Sunday, March 9, 2014
More Nuclear Energy for Mexico?
While keeping up on developments in South Korea, I happened to notice an interesting article in the Korea Times detailing Korea Electric Power Company's desire to expand business in Latin America. Well down in that article is the following passage:
"... the Mexican government is seeking to build additional nuclear power plants, according to the statement."
The article goes on to note that Mexico's single nuclear plant -- which is a two-unit GE BWR plant known as Laguna Verde (pictured above) generated 3.4 percent of Mexico's total energy in 2012. According to the KEPCO statement on which the Korea Times article is based, Mexico is studying plans to increase that percentage generated by nuclear to either 12 percent or 28 percent by the 2025-2028 time frame.
The World Nuclear Association page on Mexico notes studies to build gigawatt-class commercial plants, including expansion of the Laguna Verde plant through addition of another two units.
According to KEPCO, the company has not been presented with any "detailed plans," and therefore is not making any serious efforts itself as yet regarding a future Mexican nuclear build-out.
The two plants at Laguna Verde were all that resulted from an early wide interest in nuclear energy in Mexico; these plants were begun in 1976 and entered service, according to WNA, in 1989 (Unit 1) and 1994 (Unit 2.) Both have completed extended power uprates; the units were built rated 654 MWe but are today producing 800 MWe net. An interest in use of nuclear energy for desalination in Mexico began very early, particularly in schemes to prevent use of water from below Mexico City which has resulted in the continuous slow collapse of portions of the city and which was detailed quite well in the book "Water Production Using Nuclear Energy," Roy G. Post and Robert L. Seale, Editors, University of Arizona Press Tucson 1966. The Texoco Project saw a plan to divert the water supply for Mexico City away from water under the city, to water derived by nuclear powered desalting which was taken from the old dry Lake Texoco in order to prevent the continued and disastrous subsidence of portions of the whole of Mexico City due to removal of the water below it. It is obvious that the nuclear plant was never built, but water production even today (as evidenced by the WNA article) remains a key considered use for fission energy's concentrated power output and reliability in Mexico.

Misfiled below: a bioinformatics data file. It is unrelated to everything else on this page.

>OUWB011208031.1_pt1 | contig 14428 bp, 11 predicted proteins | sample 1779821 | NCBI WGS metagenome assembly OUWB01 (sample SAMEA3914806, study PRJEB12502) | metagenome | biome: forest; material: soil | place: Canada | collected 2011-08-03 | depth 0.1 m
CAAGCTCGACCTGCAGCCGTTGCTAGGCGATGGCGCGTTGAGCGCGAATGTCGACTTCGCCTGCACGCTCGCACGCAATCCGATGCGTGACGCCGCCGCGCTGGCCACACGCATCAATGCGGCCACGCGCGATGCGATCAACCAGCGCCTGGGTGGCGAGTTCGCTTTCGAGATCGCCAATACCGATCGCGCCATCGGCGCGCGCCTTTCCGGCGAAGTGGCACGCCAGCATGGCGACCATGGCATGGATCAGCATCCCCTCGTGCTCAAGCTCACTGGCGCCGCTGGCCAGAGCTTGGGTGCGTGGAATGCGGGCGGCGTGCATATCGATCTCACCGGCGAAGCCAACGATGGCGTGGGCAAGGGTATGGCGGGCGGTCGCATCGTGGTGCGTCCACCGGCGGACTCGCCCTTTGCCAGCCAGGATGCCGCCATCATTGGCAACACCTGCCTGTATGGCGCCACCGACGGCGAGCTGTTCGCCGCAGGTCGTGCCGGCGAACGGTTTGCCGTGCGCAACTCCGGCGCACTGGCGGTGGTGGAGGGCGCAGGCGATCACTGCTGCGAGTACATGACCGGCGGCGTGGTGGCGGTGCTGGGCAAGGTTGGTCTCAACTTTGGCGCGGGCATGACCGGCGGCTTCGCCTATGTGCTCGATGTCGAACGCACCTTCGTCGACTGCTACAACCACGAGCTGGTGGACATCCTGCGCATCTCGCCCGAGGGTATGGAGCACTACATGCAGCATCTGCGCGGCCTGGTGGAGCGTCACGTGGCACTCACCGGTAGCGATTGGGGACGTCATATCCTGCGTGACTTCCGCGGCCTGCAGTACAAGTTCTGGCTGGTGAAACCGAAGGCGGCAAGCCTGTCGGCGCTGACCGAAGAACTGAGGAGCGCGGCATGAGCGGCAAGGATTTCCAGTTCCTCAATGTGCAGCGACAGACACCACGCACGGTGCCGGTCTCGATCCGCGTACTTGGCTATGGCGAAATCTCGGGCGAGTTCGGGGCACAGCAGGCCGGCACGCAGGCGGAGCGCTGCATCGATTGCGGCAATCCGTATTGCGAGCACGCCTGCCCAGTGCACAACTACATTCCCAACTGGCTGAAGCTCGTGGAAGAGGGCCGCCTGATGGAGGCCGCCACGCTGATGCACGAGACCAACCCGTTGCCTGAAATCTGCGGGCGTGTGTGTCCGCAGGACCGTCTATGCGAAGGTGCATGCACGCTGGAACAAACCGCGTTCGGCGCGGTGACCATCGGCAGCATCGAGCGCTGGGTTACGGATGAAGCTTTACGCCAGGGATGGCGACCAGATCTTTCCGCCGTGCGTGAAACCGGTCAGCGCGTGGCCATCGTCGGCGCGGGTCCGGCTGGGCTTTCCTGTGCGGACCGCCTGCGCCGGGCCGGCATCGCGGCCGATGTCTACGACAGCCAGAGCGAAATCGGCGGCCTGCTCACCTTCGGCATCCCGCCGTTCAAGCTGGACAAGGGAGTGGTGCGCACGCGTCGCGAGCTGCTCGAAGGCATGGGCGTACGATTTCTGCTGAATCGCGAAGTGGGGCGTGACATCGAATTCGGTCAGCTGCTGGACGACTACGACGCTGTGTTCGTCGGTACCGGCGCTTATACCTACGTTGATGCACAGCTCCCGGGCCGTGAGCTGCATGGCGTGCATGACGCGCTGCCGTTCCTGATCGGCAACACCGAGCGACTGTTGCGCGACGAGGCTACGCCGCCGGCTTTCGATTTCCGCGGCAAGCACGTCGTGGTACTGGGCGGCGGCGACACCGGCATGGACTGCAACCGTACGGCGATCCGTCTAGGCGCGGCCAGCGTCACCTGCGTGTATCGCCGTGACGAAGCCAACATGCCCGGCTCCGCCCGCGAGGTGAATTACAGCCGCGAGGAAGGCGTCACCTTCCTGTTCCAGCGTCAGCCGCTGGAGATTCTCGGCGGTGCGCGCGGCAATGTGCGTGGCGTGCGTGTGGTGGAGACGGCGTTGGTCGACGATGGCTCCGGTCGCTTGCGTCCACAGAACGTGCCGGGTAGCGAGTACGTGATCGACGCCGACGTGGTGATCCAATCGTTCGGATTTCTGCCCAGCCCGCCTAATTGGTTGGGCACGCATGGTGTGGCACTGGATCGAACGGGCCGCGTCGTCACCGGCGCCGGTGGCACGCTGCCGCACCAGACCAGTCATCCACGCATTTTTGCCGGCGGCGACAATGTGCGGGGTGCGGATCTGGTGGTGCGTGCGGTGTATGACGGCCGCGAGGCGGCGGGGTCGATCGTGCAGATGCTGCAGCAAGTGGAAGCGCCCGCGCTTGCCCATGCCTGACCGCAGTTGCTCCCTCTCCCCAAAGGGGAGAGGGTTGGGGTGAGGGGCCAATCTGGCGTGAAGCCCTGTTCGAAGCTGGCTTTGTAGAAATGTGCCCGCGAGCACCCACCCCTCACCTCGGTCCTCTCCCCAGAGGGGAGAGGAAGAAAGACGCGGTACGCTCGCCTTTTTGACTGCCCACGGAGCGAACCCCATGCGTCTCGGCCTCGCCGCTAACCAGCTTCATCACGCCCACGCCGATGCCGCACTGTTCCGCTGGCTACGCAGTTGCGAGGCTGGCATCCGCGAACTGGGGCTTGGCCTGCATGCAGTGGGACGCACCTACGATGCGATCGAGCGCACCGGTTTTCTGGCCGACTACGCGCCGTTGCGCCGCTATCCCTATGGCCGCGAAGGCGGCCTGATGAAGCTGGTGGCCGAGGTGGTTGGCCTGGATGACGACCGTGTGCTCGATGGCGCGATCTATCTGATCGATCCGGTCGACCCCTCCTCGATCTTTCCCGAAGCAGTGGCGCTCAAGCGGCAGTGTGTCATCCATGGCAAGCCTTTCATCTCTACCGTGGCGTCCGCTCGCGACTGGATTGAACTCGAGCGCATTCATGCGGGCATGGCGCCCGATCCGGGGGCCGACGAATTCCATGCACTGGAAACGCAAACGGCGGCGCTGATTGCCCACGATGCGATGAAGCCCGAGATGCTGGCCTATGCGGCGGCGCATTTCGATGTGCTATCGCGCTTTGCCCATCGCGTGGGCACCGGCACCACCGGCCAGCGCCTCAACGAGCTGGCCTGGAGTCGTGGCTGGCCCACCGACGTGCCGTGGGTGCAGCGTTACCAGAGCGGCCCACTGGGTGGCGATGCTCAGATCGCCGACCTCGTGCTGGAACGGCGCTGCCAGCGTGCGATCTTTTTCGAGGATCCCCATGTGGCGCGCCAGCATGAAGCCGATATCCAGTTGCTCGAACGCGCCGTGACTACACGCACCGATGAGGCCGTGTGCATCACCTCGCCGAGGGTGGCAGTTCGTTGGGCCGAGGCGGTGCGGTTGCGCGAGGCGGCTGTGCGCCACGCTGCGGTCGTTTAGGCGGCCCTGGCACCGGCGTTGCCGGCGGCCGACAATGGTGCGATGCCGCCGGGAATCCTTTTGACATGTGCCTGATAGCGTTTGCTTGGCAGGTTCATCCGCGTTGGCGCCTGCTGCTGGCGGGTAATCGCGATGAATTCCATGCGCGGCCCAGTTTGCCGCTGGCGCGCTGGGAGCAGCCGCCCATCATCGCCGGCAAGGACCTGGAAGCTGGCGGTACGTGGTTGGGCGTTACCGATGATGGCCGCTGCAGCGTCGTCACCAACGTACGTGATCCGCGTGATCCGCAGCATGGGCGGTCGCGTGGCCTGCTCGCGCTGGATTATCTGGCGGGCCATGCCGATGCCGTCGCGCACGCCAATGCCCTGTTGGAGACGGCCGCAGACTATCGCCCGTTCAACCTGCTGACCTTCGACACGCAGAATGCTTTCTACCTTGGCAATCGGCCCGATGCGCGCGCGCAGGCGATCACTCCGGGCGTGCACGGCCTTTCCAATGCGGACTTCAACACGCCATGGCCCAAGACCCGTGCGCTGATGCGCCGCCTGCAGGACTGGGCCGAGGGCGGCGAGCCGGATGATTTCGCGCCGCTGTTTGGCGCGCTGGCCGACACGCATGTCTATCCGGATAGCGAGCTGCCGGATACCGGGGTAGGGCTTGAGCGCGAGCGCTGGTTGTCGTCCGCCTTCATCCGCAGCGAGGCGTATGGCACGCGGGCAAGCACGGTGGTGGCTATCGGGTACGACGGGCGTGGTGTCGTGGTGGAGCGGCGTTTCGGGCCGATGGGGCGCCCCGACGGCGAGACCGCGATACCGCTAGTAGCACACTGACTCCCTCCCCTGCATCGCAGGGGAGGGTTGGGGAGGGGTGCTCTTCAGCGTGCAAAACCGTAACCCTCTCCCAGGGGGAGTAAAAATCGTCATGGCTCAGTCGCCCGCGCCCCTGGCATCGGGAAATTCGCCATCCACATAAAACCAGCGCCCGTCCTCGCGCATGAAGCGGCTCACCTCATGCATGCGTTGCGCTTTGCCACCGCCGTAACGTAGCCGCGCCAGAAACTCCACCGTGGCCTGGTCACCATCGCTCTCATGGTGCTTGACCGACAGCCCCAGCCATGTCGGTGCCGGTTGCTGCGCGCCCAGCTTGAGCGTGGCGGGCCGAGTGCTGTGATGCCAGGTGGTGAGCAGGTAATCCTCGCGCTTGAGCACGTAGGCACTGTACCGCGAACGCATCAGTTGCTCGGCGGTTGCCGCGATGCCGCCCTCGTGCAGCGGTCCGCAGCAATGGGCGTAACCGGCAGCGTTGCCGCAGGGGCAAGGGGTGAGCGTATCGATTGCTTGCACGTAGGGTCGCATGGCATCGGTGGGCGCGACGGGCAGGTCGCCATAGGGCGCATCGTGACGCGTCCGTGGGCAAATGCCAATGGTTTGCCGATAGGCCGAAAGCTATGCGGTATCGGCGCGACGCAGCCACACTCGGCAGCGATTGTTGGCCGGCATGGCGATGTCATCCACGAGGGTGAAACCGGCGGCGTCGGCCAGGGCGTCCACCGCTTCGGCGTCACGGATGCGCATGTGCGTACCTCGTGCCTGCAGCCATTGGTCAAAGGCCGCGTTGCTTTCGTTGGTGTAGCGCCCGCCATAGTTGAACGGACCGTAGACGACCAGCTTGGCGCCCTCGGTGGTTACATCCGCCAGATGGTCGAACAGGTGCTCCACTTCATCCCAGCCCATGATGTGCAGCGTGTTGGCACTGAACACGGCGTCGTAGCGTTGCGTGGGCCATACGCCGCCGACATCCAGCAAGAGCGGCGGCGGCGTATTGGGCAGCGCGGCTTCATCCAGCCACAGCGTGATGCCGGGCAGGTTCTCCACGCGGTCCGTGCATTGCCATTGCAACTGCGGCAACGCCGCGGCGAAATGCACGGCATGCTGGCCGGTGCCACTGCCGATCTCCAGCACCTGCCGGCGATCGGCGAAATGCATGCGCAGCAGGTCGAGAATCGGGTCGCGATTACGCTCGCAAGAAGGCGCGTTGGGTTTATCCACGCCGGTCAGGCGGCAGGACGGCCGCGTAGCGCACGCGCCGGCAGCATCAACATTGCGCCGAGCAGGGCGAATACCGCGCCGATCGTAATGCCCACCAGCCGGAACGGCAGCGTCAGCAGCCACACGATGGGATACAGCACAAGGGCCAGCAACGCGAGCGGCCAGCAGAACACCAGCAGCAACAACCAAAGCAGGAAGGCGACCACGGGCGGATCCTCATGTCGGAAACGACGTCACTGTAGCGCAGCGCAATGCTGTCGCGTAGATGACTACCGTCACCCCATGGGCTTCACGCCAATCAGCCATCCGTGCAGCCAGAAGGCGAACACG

I will keep my eye open for further developments along these lines. Clearly, KEPCO and KHNP would like nothing better than another solid export and construction contract beyond that arranged and presently being executed in the UAE, and Mexico would, under the plans being considered, be a major addition.
(Both photos show Central Nuclear Laguna Verde, courtesy CNSNS.)
4:00 PM 3/9/2014
ATOMIC POWER REVIEW